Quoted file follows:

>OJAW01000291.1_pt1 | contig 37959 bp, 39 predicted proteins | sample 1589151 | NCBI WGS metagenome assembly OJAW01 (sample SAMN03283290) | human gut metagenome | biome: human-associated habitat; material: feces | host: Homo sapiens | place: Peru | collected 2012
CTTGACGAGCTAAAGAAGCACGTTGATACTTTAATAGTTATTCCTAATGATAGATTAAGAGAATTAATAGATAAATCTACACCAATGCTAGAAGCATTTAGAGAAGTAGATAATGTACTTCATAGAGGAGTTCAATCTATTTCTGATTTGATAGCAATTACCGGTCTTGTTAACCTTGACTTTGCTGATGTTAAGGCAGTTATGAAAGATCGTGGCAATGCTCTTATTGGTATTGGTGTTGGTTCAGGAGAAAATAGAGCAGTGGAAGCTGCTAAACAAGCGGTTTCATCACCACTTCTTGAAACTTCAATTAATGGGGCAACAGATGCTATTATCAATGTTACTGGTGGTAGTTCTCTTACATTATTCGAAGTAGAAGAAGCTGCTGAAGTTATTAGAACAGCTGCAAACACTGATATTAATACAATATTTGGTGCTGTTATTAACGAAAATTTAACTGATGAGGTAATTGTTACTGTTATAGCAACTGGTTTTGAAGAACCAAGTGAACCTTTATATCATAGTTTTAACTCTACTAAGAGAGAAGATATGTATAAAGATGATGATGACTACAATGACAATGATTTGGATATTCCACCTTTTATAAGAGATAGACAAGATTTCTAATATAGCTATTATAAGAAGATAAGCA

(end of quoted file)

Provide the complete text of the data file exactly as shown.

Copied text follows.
>OJAW01000291.1_pt1 | contig 37959 bp, 39 predicted proteins | sample 1589151 | NCBI WGS metagenome assembly OJAW01 (sample SAMN03283290) | human gut metagenome | biome: human-associated habitat; material: feces | host: Homo sapiens | place: Peru | collected 2012
CTTGACGAGCTAAAGAAGCACGTTGATACTTTAATAGTTATTCCTAATGATAGATTAAGAGAATTAATAGATAAATCTACACCAATGCTAGAAGCATTTAGAGAAGTAGATAATGTACTTCATAGAGGAGTTCAATCTATTTCTGATTTGATAGCAATTACCGGTCTTGTTAACCTTGACTTTGCTGATGTTAAGGCAGTTATGAAAGATCGTGGCAATGCTCTTATTGGTATTGGTGTTGGTTCAGGAGAAAATAGAGCAGTGGAAGCTGCTAAACAAGCGGTTTCATCACCACTTCTTGAAACTTCAATTAATGGGGCAACAGATGCTATTATCAATGTTACTGGTGGTAGTTCTCTTACATTATTCGAAGTAGAAGAAGCTGCTGAAGTTATTAGAACAGCTGCAAACACTGATATTAATACAATATTTGGTGCTGTTATTAACGAAAATTTAACTGATGAGGTAATTGTTACTGTTATAGCAACTGGTTTTGAAGAACCAAGTGAACCTTTATATCATAGTTTTAACTCTACTAAGAGAGAAGATATGTATAAAGATGATGATGACTACAATGACAATGATTTGGATATTCCACCTTTTATAAGAGATAGACAAGATTTCTAATATAGCTATTATAAGAAGATAAGCA